Thirty-six days. That's how long North Korean Dear Leader Kim Jong-un has been out of the public eye. Tomorrow marks the 69th anniversary of the founding of the nation's ruling party, and rumors are swirling about Kim's health and North Korea's political future.
Aptly nicknamed "The Hermit Kingdom," not a lot of information comes out of North Korea, and what does must be taken with a grain of salt. Plenty of bogus stories, like the execution-by-120-dogs one earlier this year, make the rounds in Western media.
Nevertheless, here's what people are saying.
"The betting is that the increasingly obese Kim is merely suffering from a physical ailment, most likely gout," according to Bloomberg Businessweek. In the 31-year-old's last appearance he was limping. This fanned rumors that Kim fractured an ankle from weigh gain and wearing high-heeled shoes.
He missed a significant parliament meeting late last month, which began raising eyebrows.
Remco Breuker, professor of Korean studies at Leiden University in the Netherlands, tells Australia's ABC today that "we're not sure where he is or what's happening," but one possibility is that "he's been put under house arrest."
Vice, which previously documented Dennis Rodman's journey to North Korea, reported one week ago that Jang Jin-sung, "formerly a key member of Kim Jong-il's propaganda machine" who was at a conference of exiled elites, said that Kim is no longer in control, and the powerful Organization and Guidance Department has essentially taken power. "On one hand, it's people who want to maintain a regime monopoly. On the other hand, it's not like people are fighting against the regime, but in a policy sense they want to take advantage to get influence. It's not actually consciously civil war, but there are these two incompatible forces at play."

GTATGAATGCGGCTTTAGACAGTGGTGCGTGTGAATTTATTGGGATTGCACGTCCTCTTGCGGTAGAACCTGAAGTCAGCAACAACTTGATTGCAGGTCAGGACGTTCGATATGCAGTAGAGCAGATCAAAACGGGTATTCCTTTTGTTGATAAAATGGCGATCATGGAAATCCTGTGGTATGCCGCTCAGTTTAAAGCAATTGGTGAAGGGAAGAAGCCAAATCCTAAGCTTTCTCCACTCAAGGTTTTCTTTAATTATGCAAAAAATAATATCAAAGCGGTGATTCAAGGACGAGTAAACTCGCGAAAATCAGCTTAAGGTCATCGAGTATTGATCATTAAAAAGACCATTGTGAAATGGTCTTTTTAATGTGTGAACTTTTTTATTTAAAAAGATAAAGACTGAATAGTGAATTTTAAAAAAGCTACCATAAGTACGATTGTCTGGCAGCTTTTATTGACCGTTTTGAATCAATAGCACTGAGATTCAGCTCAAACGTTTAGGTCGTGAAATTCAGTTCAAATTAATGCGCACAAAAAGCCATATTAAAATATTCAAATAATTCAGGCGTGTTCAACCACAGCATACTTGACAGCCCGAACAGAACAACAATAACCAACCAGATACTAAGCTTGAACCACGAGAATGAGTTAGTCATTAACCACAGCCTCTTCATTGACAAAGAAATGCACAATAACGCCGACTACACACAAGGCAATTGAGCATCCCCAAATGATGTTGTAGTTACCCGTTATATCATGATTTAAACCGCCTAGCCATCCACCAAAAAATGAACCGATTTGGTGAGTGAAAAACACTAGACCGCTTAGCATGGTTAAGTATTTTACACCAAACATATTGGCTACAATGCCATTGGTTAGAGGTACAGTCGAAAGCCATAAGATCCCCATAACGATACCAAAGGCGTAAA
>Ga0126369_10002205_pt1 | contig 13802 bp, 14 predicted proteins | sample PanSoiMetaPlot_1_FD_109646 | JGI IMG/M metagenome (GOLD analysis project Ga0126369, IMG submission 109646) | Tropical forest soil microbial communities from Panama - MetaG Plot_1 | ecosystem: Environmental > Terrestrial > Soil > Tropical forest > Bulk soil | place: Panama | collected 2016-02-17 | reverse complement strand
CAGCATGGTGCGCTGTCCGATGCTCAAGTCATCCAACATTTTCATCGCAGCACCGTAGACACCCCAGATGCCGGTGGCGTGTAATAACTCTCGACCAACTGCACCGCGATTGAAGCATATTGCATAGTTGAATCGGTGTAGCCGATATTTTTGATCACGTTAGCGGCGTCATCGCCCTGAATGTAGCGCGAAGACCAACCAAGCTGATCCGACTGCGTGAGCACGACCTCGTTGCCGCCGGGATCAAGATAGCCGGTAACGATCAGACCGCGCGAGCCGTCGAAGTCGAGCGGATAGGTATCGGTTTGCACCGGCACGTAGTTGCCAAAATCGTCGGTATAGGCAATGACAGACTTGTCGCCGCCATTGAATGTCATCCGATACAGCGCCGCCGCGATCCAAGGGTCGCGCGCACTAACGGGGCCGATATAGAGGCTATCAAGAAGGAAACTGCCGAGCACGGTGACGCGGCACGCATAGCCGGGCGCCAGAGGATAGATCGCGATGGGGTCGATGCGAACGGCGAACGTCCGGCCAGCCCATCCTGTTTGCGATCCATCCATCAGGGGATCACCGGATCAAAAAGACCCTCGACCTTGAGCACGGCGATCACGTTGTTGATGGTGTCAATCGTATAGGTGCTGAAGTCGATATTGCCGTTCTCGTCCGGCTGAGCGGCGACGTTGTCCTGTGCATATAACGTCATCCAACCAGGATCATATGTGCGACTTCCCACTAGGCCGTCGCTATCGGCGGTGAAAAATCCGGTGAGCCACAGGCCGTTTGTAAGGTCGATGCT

The notion that Kim isn't at the wheel anymore was bolstered this past weekend when two of the nation's most senior officials made an abrupt and surprisingly friendly visit to South Korea.
Another rumor this week is that Kim's sister, Kim Yo Jong, may be in temporarily in control.
From CNN today:
Victor Cha, an analyst with the Center for Strategic and International Studies who previously handled the North Korea account with the National Security Council, says Kim Yo Jong began surfacing publicly earlier this year at party functions.
"Clearly it's an effort to slow-track her into becoming somebody who is important within the system," Cha says. "I can see how it's possible that she's in some sort of temporary position. It's very difficult for the North Korean system to run without one of the Kim family at least titularly in charge. So, if Kim Jong-un is indisposed, she's really the only available body that's left, in terms of a direct Kim family line."
On the other hand, "a source with access to the secretive North's leadership" apparently told Reuters today that "Kim Jong-un is in total control" and that he simply pulled a tendon while conducting military exercises.
Likewise, The Washington Times quote a U.S. intelligence official who says, "The fact that Kim Jong-un is out of sight is not necessarily an indication that he's not in control of the country. Despite the rumors, there are many indications that the country is functioning as it normally does."